Explaining Kids About STEM Education Just Got Easy!
Encouraging kids to be interested in science, technology, engineering and math is something that many parents struggle with. The fact is that many parents mistakenly believe they themselves need to be proficient with STEM education in order to help their kids understand or feel uncomfortable promoting it conceptually to their children. This might be because they remember struggling in those subjects as children, too. But the truth is that all parents really need to help their kids develop an interest in STEM education.
Be a positive role model! Kids are always listening to their parents. They may not always be in the mood to listen when you need them to do something, but they are always listening to what you say. Make a conscious effort to avoid casting science and math as things that are “too hard” or “not for me.” Instead, focus on the fun of learning about something new as an adventure or a worthwhile investigation. It’s okay to admit you don’t know a factual answer to a science question, but make finding out about the answer something fun to do together.
6 Ways to Get Kids Interested in STEM Education
What’s STEM education?
First things first, tell your child what STEM education is. Keep in mind that this doesn’t just involve explaining that STEM stands for Science, Technology, Engineering, and Math. Of course, this is important but there are other points that you should include to help your child understand why it matters. Use these points as a mental checklist:
– What aspects of education are covered in STEM education.
– Provide examples of STEM in the real-world.
Do STEM activities at home
Stay in touch with your teacher for information on how and when to do this. Also enlist ideas with STEM activities at your home. You can also buy STEM educational toys for children according to their age and grade level to practice at home.
Look at STEM careers
Another way to encourage STEM education exploration is to help your children visualize themselves in a rewarding career. Rapid changes in industry are creating new types of jobs that require the STEM skills you can help them develop.
At its heart, STEM education is about solving real-world problems. The world is going to need more and more workers with the skills to identify problems, visualize and create innovative solutions, and constantly improve on those solutions. Encourage your children. Challenge them. Involve them in thinking like engineers!
Encourage curiosity and questioning
Display curiosity about things you see and show your own interest in learning. Your enthusiasm may be the greatest motivator for your child’s interest in STEM education. When your child asks a question, rather than giving an answer or a solution, urge them to research information and to come up with several possible solutions for one problem.
Discuss STEM education topics with your child
For example, talk about gravity when your child tosses a ball in the air. Discuss fractions or percent when you slice a pie. Cooking provides opportunities to talk about measurement, boiling and evaporation. STEM education toys and vehicles give kids a chance to learn about pulleys, levers, and engines. When shopping, reinforce ideas about numbers, calculations, estimating, and so on.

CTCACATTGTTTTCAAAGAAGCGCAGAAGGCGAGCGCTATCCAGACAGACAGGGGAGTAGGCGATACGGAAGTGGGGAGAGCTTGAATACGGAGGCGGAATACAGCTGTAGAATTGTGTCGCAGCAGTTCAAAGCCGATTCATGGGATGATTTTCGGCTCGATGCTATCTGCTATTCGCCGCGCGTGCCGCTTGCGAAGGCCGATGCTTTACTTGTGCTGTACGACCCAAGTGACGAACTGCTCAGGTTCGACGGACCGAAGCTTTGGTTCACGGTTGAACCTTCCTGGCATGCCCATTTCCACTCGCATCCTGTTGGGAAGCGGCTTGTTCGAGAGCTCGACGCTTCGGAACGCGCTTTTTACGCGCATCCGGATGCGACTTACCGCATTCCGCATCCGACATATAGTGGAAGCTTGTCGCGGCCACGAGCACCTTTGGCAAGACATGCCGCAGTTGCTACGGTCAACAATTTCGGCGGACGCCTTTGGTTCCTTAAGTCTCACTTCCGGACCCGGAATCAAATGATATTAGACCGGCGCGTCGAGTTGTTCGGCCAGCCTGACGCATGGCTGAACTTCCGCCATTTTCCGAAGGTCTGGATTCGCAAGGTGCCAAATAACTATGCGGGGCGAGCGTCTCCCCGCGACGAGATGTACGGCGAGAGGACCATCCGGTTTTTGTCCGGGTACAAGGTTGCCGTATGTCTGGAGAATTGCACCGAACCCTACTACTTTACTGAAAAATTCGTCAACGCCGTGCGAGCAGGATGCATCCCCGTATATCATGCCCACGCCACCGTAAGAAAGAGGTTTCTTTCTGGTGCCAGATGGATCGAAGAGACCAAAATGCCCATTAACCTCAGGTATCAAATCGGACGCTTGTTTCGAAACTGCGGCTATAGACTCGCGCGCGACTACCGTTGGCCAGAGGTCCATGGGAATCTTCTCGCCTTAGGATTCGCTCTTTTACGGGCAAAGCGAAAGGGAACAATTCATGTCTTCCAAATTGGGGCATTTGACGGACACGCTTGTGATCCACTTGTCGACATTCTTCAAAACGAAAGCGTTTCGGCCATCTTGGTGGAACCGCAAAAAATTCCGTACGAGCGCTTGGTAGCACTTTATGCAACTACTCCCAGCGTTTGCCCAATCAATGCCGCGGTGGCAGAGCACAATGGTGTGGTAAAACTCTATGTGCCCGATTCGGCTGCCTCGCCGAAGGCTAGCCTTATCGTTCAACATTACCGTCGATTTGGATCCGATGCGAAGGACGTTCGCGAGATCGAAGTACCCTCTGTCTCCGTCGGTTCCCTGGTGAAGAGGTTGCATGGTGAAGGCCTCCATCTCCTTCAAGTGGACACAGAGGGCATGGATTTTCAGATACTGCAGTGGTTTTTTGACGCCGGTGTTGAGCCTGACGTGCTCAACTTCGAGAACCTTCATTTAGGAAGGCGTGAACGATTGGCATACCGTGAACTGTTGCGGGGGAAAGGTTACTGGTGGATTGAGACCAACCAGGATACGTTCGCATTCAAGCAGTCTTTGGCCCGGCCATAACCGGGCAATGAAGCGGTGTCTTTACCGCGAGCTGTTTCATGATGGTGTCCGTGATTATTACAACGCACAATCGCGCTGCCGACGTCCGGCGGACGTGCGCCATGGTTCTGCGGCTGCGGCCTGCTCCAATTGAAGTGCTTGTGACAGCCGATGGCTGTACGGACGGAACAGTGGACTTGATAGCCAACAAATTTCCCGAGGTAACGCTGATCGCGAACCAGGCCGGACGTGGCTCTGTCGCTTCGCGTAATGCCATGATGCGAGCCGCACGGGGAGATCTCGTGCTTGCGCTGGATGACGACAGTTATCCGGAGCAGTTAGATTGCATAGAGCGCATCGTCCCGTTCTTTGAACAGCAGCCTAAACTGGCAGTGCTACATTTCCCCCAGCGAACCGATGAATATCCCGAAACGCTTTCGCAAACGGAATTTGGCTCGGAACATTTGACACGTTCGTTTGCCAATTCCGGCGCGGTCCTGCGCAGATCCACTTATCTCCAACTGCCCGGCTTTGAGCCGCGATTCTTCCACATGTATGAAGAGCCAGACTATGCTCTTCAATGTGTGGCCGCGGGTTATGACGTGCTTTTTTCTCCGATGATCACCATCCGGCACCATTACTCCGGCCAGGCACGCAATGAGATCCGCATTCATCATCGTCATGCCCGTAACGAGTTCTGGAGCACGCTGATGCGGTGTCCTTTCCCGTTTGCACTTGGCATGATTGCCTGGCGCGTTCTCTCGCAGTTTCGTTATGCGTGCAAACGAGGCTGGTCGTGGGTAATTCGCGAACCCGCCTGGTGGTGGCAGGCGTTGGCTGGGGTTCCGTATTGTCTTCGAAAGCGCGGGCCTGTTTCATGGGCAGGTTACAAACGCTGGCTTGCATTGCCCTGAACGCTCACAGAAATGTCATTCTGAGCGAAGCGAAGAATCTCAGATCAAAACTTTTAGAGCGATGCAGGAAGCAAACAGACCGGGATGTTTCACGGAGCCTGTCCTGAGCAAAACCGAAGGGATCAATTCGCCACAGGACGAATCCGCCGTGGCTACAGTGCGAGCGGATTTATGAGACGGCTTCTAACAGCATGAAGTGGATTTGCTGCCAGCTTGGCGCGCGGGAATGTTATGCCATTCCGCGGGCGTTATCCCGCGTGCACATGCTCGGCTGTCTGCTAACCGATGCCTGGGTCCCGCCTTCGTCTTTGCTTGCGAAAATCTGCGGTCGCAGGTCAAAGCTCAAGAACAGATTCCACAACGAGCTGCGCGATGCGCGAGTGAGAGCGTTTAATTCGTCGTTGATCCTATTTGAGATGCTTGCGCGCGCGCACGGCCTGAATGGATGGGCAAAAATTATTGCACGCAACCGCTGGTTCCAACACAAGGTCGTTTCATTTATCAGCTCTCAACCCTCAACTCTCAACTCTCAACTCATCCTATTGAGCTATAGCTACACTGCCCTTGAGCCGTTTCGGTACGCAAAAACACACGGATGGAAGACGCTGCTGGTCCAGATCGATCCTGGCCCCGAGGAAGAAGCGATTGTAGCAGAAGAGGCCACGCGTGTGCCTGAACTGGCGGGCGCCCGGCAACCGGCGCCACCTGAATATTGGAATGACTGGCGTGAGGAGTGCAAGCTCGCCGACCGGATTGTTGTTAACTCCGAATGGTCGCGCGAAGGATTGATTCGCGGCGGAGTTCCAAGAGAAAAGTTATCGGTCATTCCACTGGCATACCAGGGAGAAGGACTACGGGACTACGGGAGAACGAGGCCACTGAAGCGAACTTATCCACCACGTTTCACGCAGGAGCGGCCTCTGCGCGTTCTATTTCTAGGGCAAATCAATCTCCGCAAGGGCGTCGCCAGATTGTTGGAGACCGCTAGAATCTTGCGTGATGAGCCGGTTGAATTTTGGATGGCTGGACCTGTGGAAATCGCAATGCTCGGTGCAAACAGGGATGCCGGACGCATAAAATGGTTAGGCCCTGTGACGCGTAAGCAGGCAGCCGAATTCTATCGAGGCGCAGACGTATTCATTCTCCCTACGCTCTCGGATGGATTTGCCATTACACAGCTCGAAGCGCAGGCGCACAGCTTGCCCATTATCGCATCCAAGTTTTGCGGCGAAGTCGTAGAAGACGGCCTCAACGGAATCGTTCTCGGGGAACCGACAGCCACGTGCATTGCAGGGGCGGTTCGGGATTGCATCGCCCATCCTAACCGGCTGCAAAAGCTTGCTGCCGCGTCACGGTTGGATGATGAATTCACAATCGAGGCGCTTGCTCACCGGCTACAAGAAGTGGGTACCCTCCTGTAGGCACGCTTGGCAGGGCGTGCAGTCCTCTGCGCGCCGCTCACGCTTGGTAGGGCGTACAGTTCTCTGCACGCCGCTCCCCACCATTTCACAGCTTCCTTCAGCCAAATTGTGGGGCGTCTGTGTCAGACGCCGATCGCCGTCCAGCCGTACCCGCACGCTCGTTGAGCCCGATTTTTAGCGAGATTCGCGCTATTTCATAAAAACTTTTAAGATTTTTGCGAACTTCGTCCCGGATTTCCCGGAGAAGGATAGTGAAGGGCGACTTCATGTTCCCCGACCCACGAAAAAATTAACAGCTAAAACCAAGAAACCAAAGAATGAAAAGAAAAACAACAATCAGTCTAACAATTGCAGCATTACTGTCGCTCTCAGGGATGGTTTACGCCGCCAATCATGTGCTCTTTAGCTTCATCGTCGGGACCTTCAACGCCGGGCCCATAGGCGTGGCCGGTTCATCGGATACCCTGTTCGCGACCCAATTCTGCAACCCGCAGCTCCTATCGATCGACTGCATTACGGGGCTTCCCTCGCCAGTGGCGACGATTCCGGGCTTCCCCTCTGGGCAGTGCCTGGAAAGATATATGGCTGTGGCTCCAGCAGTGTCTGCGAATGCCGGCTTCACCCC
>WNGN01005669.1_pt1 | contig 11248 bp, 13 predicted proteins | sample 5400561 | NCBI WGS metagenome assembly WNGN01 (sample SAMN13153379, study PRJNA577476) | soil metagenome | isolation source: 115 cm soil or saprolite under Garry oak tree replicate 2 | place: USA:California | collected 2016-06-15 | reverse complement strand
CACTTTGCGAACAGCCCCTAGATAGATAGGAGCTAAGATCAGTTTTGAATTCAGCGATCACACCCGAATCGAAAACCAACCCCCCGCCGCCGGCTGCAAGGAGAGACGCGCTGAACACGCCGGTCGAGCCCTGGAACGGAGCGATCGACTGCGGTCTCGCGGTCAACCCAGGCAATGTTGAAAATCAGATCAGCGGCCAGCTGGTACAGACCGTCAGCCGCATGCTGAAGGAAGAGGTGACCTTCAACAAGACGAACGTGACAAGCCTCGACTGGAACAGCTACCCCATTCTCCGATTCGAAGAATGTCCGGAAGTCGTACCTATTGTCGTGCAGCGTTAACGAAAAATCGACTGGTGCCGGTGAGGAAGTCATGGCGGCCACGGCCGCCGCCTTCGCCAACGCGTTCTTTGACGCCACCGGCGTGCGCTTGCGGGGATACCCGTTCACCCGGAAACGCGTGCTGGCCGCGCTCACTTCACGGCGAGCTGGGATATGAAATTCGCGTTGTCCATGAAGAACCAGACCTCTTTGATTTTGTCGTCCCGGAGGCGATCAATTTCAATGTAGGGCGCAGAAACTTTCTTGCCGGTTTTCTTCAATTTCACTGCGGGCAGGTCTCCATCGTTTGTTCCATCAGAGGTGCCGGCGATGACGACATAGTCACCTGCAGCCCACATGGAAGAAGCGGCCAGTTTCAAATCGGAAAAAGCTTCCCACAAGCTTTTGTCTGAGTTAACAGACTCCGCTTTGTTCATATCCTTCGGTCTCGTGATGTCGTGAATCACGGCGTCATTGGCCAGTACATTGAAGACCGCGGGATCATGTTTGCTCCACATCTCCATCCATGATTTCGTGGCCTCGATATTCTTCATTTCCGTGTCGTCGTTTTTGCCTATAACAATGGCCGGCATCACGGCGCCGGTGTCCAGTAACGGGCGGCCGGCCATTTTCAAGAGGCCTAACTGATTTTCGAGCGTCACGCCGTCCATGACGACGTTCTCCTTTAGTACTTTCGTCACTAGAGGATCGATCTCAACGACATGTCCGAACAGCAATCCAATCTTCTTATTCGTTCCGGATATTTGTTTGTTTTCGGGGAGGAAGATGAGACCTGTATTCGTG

Surround them with STEM Learning Tools
Let your home reflect your kids’ interests. Does your child love to assemble things? Go with it! Playing with blocks and Legos is associated with later competence in math and problem-solving skills. Got a nature lover? Set up some outdoor learning opportunities for your child to explore.
Be enthusiastic about ideas that your child wants to test (within reason). Set up a place for experimenting and building models. Provide a variety of materials and tools that children can access safely. These don’t have to be expensive. Materials might include things like paper cups, craft sticks, glue, etc. All these will help children understand about STEM education hands-on!
2 STEM Education Activities to Get Started
1. Cloud in a jar
Condensation, water cycles and states of matter all get some attention with this delightful activity. A few simple household ingredients (water and hairspray) come together to demonstrate the formation of a cloud for kids.
This activity can be very simple for the littlest ones—or scaled up for older kids into an experiment with two different methods to create a cloud, along with conversation about how water cycles work in the environment. For bonus points, take the kids out on a foggy or cloudy day and perform this activity to help them connect the dots.
2. Oil spill
Why not try a STEM education activity that will connect back to real issues? In this activity, you simply mix oil and water in a large container and add a few feathers to the mix. Then pass out materials like sponges, paper towels or little spoons and instruct the children to try to remove the oil from the water and feathers.
Have the kids try to remove the oil without removing too much water. You can use this activity to show how oil spills can affect the environment, letting them observe how the oil affected the feathers and how difficult it was to remove it from the water. The basic elements of this activity (mixing oil and water) make it easy for the learning level to be scaled up or down depending on the child’s age—oil can obviously be messy, so use your discretion with younger learners.
STEM education and learning can be fun for your child and you. STEM can boost their knowledge and lead them to be more creative in their lives. The subjects that STEM covers are usually considered as “hard” or “difficult” for children. Involving them in simple yet engaging STEM education activities will help them overcome this notion and enjoy learning!